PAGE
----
SHARE
COPY LINK

POLITICS

‘Controlled distribution’: How Germany will legalise recreational cannabis

Amsterdam may soon have a rival as the European capital of cannabis, with Germany's next government planning to legalise recreational use of the drug.

a national flag bearing a marijuana leaf
A picture taken on August 10, 2019 in Berlin shows a national flag bearing a marijuana leaf during the 23rd Hanfparade, a traditional German-wide pro-Cannabis march, to ask for its legalisation. John MACDOUGALL / AFP

The centre-left SPD, Greens and liberal FDP, which presented their plans for Germany’s next ruling coalition on Wednesday, have agreed to ease rules on personal use of cannabis.

“We will introduce the controlled distribution of cannabis to adults for consumption purposes in licensed stores,” the parties said in their coalition contract.

“This will control the quality, prevent the circulation of contaminated substances and ensure the protection of minors,” the document says.

Current German law allows cannabis plants to be grown, sold, owned, imported or exported, and people with certain medical conditions can be prescribed cannabis-based drugs.

Private recreational use of the drug is banned — though police often turn a blind eye to possession of small amounts.

The Greens and FDP have long been pushing to legalise cannabis, while the SPD has proposed testing regulated distribution of the drug in pilot projects.

‘Positive effects’

It is not yet clear whether cannabis in Germany would be sold in tobacco shops, Amsterdam-style “coffee shops” or pharmacies, but the aim is to make it easier to control who can buy it — and what they are getting.

According to the German Cannabis Association, substances that can end up in black-market weed include sand, hairspray, talcum powder, spices or even glass and lead.

Experts also say marijuana can be contaminated with heroin or synthetic cannabinoids, up to 100 times stronger than natural psychoactive cannabinoids.

Legalising the drug could generate around 4.7 billion euros ($5.3 billion) a year in public finances, according to a recent study by the Heinrich-Heine University in Duesseldorf.

The study also predicts that legalising cannabis would create around 27,000 jobs.

The prohibition of cannabis costs the taxpayer billions every year in “senseless prosecutions”, according to Georg Wurth, director of the German Cannabis Association.

Wurth also asserted that the ban “promotes organised crime by giving it exclusive access to a market worth billions.”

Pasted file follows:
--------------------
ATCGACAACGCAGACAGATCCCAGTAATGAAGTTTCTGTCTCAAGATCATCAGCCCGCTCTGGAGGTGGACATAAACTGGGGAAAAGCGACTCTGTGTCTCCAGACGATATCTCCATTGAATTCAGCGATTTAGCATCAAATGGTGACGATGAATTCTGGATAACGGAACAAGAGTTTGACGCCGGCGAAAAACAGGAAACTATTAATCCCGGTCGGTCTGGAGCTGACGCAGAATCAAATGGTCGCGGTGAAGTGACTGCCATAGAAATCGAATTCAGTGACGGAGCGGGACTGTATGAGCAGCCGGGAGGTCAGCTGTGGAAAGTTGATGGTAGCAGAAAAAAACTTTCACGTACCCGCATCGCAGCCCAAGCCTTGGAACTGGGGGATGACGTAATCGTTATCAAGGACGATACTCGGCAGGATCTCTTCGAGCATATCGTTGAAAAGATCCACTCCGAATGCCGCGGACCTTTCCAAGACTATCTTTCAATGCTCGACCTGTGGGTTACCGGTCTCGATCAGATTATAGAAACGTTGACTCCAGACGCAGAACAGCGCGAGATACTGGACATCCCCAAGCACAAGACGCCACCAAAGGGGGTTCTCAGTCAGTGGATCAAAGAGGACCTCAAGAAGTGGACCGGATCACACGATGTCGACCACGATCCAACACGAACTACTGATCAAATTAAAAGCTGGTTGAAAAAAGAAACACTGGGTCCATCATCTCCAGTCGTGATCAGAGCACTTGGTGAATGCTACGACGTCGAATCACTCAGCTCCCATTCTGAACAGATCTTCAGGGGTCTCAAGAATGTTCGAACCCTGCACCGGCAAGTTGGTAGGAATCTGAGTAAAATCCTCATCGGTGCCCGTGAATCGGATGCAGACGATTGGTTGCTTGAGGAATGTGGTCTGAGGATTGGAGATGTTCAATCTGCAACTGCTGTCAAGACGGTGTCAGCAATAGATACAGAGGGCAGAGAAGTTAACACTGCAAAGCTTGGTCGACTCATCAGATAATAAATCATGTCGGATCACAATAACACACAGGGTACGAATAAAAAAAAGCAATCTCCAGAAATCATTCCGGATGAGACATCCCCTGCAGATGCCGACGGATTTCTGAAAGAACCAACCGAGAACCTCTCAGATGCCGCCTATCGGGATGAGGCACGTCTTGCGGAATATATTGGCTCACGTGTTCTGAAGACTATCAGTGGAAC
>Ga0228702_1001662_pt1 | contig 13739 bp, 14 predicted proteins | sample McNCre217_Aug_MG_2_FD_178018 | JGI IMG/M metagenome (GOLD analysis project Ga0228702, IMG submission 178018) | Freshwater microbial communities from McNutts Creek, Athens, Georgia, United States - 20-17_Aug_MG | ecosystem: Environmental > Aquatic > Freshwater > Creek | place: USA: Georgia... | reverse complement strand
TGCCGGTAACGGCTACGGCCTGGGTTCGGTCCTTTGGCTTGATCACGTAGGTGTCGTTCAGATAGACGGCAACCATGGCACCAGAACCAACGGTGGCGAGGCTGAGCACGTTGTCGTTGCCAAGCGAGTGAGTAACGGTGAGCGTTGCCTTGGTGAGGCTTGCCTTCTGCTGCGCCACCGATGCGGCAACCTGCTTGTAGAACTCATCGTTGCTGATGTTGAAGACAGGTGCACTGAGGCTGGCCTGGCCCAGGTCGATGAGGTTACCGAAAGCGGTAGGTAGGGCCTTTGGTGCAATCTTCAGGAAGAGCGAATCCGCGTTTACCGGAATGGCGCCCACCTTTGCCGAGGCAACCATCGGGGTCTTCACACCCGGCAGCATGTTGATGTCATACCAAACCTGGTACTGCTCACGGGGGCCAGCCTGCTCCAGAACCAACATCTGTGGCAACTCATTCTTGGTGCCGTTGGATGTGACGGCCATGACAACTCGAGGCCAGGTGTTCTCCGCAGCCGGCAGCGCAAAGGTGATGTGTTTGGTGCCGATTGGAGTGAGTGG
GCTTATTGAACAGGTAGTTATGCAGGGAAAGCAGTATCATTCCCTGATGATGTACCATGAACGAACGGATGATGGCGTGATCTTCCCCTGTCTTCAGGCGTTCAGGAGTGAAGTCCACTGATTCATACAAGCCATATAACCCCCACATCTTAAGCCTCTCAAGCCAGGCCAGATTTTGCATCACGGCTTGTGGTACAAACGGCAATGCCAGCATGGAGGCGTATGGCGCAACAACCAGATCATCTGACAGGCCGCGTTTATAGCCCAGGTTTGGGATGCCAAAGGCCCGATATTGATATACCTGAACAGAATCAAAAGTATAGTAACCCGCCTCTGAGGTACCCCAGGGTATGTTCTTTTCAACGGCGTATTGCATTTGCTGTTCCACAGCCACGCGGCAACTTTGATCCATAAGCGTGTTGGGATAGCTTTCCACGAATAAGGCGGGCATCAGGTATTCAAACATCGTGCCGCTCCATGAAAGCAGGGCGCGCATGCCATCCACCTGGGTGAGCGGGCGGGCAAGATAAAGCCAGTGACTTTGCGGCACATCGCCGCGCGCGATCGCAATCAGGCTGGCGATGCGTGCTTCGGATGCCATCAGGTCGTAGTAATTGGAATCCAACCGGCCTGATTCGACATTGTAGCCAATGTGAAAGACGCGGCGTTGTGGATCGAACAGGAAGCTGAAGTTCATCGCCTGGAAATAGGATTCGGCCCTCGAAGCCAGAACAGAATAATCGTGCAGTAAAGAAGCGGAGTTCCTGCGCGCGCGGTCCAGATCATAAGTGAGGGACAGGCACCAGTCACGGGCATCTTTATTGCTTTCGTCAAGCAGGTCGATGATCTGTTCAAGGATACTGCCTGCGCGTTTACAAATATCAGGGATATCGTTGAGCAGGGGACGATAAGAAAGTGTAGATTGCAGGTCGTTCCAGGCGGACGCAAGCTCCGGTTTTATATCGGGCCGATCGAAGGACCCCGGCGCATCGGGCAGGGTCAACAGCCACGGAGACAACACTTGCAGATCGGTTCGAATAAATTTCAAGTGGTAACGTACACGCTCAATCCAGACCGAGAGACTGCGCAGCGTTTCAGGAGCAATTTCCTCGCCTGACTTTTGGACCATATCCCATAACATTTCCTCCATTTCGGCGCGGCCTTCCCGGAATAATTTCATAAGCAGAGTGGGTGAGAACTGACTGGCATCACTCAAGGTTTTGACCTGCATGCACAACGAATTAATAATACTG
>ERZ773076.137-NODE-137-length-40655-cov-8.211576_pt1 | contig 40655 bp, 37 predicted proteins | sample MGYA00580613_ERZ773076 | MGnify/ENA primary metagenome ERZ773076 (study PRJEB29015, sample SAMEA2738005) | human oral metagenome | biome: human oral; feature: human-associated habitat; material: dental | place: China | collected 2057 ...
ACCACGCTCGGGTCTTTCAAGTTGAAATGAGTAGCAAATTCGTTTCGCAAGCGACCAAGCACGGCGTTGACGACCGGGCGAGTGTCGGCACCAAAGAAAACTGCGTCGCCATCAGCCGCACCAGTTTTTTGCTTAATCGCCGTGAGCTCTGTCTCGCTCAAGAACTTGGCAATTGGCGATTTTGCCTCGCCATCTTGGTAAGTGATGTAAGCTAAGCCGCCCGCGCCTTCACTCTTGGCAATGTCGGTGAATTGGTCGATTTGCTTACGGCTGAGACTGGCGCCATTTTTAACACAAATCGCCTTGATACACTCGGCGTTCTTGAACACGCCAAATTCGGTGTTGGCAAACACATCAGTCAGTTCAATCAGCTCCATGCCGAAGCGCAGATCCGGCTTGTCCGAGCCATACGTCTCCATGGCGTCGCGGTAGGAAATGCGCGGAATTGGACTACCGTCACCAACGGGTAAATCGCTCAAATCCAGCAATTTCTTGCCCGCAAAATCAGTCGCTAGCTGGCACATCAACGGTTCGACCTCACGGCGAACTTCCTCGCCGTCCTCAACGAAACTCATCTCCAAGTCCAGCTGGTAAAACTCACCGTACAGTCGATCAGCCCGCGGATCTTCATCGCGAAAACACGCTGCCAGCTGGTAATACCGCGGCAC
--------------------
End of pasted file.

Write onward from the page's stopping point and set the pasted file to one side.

He argued that legalisation would “have multiple positive effects for users, but also for society as a whole.”

Health risks?

At the Mary Jane Berlin cannabis expo in October, visitor Linda Moedebeck told AFP she was in favour of legalisation because it would help control the quality of the drug.

“With illegally bought substances, you never really know what’s inside and I just find that very dangerous,” she said.

“Everybody smokes who wants to smoke anyway, so I don’t think consumption would go up as a result,” said another visitor, Sven Baum.

Wurth had the same opinion, saying legalisation is unlikely to worsen health problems associated with the drug. “Since a significant increase in consumption is not to be expected, (an) increase in the various problems caused by consumption is not to be expected either,” he said.

But not everyone is in favour of the plan, with Angela Merkel’s CDU-CSU conservative alliance warning that regular use of the drug can pose health risks for some people.

Stephan Pilsinger, the CDU’s pointman on drug policy, accused the coalition parties of performing an “experiment on the health of our society and our young people”.

“Should the state really earn money by plunging its citizens into the danger of addiction, permanent psychoses and physical and mental suffering? I think that is immoral,” he told AFP.

Some experts have warned that cannabis use among young people can affect the development of the central nervous system, leading to an increased risk of developing psychosis and schizophrenia.

Sustained use has also been linked to respiratory diseases and testicular cancer.

Daniela Ludwig, drugs commissioner for the outgoing government, has accused the coalition parties of risking “the health of the population for the sake of a supposed Zeitgeist”.

The legalisation of cannabis would “trivialise the dangerous nature of this drug”, she told the Rheinische Post newspaper.

Member comments

  1. “Should the state really earn money by plunging its citizens into the danger of addiction, permanent psychoses and physical and mental suffering? I think that is immoral,” he told AFP.